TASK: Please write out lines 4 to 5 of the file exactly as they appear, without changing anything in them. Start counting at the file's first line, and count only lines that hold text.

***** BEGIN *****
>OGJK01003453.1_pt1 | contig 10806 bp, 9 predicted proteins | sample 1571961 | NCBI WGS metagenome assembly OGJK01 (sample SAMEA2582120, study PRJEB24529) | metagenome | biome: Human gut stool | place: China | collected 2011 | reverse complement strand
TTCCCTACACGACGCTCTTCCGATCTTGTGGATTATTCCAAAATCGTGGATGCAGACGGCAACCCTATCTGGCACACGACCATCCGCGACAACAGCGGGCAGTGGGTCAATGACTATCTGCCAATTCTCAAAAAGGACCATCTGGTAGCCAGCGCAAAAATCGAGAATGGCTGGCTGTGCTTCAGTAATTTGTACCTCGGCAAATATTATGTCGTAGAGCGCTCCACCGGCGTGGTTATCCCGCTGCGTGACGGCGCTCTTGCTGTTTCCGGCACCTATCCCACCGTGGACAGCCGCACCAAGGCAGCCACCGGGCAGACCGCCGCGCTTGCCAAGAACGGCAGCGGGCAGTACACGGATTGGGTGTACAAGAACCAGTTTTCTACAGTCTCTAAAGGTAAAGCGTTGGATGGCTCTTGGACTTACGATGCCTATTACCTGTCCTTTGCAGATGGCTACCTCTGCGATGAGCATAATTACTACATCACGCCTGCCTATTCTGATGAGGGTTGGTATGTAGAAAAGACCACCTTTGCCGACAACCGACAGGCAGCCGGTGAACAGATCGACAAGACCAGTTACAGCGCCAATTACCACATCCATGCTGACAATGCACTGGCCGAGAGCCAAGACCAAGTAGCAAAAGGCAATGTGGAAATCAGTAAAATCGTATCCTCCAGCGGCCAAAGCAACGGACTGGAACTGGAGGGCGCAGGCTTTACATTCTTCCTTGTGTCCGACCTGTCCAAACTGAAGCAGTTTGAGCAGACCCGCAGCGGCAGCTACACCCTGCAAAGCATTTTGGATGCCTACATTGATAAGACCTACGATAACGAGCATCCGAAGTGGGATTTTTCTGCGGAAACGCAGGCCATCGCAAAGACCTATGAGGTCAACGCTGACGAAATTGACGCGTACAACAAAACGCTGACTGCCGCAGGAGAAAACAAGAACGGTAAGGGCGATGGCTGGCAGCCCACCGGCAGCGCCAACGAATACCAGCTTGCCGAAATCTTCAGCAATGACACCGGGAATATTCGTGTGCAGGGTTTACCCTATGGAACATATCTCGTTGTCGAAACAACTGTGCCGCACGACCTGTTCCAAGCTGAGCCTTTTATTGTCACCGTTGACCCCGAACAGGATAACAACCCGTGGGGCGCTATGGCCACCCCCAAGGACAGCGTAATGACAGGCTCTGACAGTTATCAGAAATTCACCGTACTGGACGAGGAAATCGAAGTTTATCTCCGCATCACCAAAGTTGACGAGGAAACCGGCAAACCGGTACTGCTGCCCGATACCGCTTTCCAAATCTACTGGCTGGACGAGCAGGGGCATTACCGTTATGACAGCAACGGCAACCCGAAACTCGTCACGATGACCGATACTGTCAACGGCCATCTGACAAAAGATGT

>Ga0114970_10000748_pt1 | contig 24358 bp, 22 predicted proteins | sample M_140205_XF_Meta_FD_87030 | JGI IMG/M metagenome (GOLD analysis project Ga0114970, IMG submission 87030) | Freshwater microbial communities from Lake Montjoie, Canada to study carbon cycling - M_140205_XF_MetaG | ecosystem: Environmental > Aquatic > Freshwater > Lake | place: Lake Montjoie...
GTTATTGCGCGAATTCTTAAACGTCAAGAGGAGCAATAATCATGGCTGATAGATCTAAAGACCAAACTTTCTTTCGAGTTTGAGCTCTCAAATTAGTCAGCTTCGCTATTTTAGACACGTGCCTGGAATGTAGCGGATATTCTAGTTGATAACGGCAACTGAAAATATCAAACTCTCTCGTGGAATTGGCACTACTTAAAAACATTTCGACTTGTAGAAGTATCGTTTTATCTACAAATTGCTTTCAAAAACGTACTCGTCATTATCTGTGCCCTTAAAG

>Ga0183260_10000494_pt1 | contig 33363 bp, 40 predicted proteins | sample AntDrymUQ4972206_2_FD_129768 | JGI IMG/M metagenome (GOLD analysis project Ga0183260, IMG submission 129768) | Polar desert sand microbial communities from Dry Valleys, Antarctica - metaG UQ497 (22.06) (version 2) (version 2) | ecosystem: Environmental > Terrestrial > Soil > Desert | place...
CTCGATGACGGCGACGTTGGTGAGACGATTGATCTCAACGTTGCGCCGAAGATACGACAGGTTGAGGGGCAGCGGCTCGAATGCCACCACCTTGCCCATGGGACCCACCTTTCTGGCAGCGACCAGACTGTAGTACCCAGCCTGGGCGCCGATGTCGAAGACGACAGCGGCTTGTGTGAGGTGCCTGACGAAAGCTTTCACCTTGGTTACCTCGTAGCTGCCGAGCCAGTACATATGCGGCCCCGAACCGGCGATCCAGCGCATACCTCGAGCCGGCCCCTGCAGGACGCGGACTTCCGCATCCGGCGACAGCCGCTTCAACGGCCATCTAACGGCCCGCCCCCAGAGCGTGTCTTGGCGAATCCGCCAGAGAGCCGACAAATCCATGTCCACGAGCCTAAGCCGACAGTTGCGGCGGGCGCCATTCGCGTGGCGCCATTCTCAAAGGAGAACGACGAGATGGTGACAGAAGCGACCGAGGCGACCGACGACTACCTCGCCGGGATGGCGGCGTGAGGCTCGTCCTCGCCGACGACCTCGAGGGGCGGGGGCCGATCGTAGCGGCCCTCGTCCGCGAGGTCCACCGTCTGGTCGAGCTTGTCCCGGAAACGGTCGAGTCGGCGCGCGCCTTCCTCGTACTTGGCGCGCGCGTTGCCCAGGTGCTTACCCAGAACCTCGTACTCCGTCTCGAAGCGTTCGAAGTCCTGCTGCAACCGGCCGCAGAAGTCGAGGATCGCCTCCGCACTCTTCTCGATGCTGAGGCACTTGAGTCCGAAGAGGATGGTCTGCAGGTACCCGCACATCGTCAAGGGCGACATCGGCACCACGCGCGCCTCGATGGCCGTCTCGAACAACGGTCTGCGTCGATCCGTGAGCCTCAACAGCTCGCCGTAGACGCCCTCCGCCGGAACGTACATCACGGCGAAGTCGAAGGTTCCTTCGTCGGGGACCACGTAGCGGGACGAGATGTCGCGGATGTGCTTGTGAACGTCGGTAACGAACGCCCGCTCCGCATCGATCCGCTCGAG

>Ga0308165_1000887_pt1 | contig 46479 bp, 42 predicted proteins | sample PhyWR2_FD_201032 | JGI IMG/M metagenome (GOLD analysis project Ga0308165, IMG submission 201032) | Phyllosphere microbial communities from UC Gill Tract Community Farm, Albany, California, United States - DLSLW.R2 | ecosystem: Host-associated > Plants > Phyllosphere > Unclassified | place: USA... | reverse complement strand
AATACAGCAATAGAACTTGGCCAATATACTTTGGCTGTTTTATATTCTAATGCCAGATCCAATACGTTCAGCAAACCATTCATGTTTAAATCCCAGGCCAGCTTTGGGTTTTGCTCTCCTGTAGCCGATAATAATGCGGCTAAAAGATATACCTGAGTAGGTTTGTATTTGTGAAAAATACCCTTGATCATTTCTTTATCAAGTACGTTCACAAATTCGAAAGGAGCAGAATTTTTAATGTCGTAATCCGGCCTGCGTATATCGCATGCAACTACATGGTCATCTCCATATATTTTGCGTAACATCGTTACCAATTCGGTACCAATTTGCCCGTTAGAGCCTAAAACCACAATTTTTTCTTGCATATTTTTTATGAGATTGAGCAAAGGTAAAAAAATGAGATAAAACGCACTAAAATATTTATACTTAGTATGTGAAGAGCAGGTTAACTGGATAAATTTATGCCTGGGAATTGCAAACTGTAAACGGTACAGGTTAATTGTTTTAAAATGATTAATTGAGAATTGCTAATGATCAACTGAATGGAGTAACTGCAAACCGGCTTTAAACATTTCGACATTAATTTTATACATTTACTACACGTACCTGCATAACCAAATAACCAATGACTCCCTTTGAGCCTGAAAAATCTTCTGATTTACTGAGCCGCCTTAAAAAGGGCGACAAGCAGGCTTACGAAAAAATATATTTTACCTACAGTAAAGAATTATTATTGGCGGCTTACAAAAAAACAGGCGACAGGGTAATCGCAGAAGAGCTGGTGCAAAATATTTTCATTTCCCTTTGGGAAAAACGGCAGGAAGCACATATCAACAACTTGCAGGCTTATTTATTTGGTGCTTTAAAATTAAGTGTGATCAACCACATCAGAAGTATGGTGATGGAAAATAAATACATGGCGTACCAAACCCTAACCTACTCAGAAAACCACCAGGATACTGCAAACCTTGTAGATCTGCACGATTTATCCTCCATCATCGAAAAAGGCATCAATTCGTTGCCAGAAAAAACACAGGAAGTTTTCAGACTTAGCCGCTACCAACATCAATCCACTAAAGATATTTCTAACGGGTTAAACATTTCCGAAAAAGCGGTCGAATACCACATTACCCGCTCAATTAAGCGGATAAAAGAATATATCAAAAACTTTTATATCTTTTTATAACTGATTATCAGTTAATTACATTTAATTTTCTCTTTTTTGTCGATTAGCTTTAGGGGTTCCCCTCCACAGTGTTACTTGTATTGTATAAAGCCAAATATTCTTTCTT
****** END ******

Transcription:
GTTATTGCGCGAATTCTTAAACGTCAAGAGGAGCAATAATCATGGCTGATAGATCTAAAGACCAAACTTTCTTTCGAGTTTGAGCTCTCAAATTAGTCAGCTTCGCTATTTTAGACACGTGCCTGGAATGTAGCGGATATTCTAGTTGATAACGGCAACTGAAAATATCAAACTCTCTCGTGGAATTGGCACTACTTAAAAACATTTCGACTTGTAGAAGTATCGTTTTATCTACAAATTGCTTTCAAAAACGTACTCGTCATTATCTGTGCCCTTAAAG

>Ga0183260_10000494_pt1 | contig 33363 bp, 40 predicted proteins | sample AntDrymUQ4972206_2_FD_129768 | JGI IMG/M metagenome (GOLD analysis project Ga0183260, IMG submission 129768) | Polar desert sand microbial communities from Dry Valleys, Antarctica - metaG UQ497 (22.06) (version 2) (version 2) | ecosystem: Environmental > Terrestrial > Soil > Desert | place...